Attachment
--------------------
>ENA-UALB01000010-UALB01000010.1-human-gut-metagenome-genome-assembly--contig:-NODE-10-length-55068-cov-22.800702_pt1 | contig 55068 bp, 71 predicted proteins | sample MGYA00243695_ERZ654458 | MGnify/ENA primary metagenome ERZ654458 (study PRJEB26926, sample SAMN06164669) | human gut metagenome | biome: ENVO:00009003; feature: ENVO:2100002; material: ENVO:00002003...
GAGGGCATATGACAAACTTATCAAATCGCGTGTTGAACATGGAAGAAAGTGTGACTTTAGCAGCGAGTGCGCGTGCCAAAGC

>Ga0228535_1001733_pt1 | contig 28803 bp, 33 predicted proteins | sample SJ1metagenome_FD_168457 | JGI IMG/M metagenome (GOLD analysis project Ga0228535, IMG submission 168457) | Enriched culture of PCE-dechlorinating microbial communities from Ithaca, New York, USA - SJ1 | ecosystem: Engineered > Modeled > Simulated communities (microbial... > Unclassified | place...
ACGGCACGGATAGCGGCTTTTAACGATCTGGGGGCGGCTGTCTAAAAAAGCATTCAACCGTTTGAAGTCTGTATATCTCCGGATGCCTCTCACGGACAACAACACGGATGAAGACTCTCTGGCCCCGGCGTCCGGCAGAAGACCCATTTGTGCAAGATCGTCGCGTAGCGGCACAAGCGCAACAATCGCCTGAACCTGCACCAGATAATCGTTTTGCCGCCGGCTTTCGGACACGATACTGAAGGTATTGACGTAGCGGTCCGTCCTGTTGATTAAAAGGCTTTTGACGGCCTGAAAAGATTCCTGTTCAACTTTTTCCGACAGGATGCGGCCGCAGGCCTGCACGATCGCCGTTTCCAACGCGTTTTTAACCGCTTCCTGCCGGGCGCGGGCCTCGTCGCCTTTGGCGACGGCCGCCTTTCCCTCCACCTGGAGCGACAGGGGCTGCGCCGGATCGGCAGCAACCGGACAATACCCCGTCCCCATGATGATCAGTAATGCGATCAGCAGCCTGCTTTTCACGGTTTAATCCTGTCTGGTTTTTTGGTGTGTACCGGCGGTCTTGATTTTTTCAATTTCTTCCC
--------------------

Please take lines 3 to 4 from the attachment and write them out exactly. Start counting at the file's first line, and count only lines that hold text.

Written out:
>Ga0228535_1001733_pt1 | contig 28803 bp, 33 predicted proteins | sample SJ1metagenome_FD_168457 | JGI IMG/M metagenome (GOLD analysis project Ga0228535, IMG submission 168457) | Enriched culture of PCE-dechlorinating microbial communities from Ithaca, New York, USA - SJ1 | ecosystem: Engineered > Modeled > Simulated communities (microbial... > Unclassified | place...
ACGGCACGGATAGCGGCTTTTAACGATCTGGGGGCGGCTGTCTAAAAAAGCATTCAACCGTTTGAAGTCTGTATATCTCCGGATGCCTCTCACGGACAACAACACGGATGAAGACTCTCTGGCCCCGGCGTCCGGCAGAAGACCCATTTGTGCAAGATCGTCGCGTAGCGGCACAAGCGCAACAATCGCCTGAACCTGCACCAGATAATCGTTTTGCCGCCGGCTTTCGGACACGATACTGAAGGTATTGACGTAGCGGTCCGTCCTGTTGATTAAAAGGCTTTTGACGGCCTGAAAAGATTCCTGTTCAACTTTTTCCGACAGGATGCGGCCGCAGGCCTGCACGATCGCCGTTTCCAACGCGTTTTTAACCGCTTCCTGCCGGGCGCGGGCCTCGTCGCCTTTGGCGACGGCCGCCTTTCCCTCCACCTGGAGCGACAGGGGCTGCGCCGGATCGGCAGCAACCGGACAATACCCCGTCCCCATGATGATCAGTAATGCGATCAGCAGCCTGCTTTTCACGGTTTAATCCTGTCTGGTTTTTTGGTGTGTACCGGCGGTCTTGATTTTTTCAATTTCTTCCC